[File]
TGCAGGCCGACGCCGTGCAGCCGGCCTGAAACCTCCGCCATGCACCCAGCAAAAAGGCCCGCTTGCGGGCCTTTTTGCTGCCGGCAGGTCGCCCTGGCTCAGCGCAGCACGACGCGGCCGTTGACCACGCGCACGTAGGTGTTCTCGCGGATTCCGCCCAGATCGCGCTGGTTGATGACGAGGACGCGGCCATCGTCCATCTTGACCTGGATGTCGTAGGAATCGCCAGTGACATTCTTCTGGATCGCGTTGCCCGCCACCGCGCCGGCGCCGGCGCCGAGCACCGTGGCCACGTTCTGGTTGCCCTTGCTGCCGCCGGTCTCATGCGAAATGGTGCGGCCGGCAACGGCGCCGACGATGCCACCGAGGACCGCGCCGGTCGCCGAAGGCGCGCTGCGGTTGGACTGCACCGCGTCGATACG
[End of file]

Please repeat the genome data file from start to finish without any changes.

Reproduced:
TGCAGGCCGACGCCGTGCAGCCGGCCTGAAACCTCCGCCATGCACCCAGCAAAAAGGCCCGCTTGCGGGCCTTTTTGCTGCCGGCAGGTCGCCCTGGCTCAGCGCAGCACGACGCGGCCGTTGACCACGCGCACGTAGGTGTTCTCGCGGATTCCGCCCAGATCGCGCTGGTTGATGACGAGGACGCGGCCATCGTCCATCTTGACCTGGATGTCGTAGGAATCGCCAGTGACATTCTTCTGGATCGCGTTGCCCGCCACCGCGCCGGCGCCGGCGCCGAGCACCGTGGCCACGTTCTGGTTGCCCTTGCTGCCGCCGGTCTCATGCGAAATGGTGCGGCCGGCAACGGCGCCGACGATGCCACCGAGGACCGCGCCGGTCGCCGAAGGCGCGCTGCGGTTGGACTGCACCGCGTCGATACG